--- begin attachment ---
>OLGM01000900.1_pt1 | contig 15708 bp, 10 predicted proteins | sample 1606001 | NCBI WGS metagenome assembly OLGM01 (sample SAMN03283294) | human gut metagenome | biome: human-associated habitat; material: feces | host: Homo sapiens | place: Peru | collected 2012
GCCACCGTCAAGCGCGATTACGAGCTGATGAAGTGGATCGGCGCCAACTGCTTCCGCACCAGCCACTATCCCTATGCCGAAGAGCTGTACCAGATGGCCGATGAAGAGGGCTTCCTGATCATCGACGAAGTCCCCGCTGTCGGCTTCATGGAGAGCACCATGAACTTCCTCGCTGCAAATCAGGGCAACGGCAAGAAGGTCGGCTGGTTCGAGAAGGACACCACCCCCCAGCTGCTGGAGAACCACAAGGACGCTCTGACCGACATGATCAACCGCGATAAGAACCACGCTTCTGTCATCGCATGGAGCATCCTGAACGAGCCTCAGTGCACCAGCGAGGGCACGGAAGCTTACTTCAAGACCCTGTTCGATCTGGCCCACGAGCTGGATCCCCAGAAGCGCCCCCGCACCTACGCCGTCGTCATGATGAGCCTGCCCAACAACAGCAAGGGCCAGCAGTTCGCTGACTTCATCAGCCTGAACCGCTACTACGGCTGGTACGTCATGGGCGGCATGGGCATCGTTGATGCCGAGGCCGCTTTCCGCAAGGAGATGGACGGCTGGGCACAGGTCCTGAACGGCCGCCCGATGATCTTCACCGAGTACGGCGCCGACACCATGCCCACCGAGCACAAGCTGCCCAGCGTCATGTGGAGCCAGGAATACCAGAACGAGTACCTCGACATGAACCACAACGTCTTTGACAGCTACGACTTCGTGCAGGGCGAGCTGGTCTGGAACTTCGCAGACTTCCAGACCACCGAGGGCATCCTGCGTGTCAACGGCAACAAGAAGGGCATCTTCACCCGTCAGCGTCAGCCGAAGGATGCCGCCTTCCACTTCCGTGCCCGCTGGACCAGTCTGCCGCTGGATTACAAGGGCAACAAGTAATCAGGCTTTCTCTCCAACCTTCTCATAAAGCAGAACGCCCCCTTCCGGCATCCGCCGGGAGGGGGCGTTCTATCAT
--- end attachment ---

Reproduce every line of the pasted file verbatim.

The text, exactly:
>OLGM01000900.1_pt1 | contig 15708 bp, 10 predicted proteins | sample 1606001 | NCBI WGS metagenome assembly OLGM01 (sample SAMN03283294) | human gut metagenome | biome: human-associated habitat; material: feces | host: Homo sapiens | place: Peru | collected 2012
GCCACCGTCAAGCGCGATTACGAGCTGATGAAGTGGATCGGCGCCAACTGCTTCCGCACCAGCCACTATCCCTATGCCGAAGAGCTGTACCAGATGGCCGATGAAGAGGGCTTCCTGATCATCGACGAAGTCCCCGCTGTCGGCTTCATGGAGAGCACCATGAACTTCCTCGCTGCAAATCAGGGCAACGGCAAGAAGGTCGGCTGGTTCGAGAAGGACACCACCCCCCAGCTGCTGGAGAACCACAAGGACGCTCTGACCGACATGATCAACCGCGATAAGAACCACGCTTCTGTCATCGCATGGAGCATCCTGAACGAGCCTCAGTGCACCAGCGAGGGCACGGAAGCTTACTTCAAGACCCTGTTCGATCTGGCCCACGAGCTGGATCCCCAGAAGCGCCCCCGCACCTACGCCGTCGTCATGATGAGCCTGCCCAACAACAGCAAGGGCCAGCAGTTCGCTGACTTCATCAGCCTGAACCGCTACTACGGCTGGTACGTCATGGGCGGCATGGGCATCGTTGATGCCGAGGCCGCTTTCCGCAAGGAGATGGACGGCTGGGCACAGGTCCTGAACGGCCGCCCGATGATCTTCACCGAGTACGGCGCCGACACCATGCCCACCGAGCACAAGCTGCCCAGCGTCATGTGGAGCCAGGAATACCAGAACGAGTACCTCGACATGAACCACAACGTCTTTGACAGCTACGACTTCGTGCAGGGCGAGCTGGTCTGGAACTTCGCAGACTTCCAGACCACCGAGGGCATCCTGCGTGTCAACGGCAACAAGAAGGGCATCTTCACCCGTCAGCGTCAGCCGAAGGATGCCGCCTTCCACTTCCGTGCCCGCTGGACCAGTCTGCCGCTGGATTACAAGGGCAACAAGTAATCAGGCTTTCTCTCCAACCTTCTCATAAAGCAGAACGCCCCCTTCCGGCATCCGCCGGGAGGGGGCGTTCTATCAT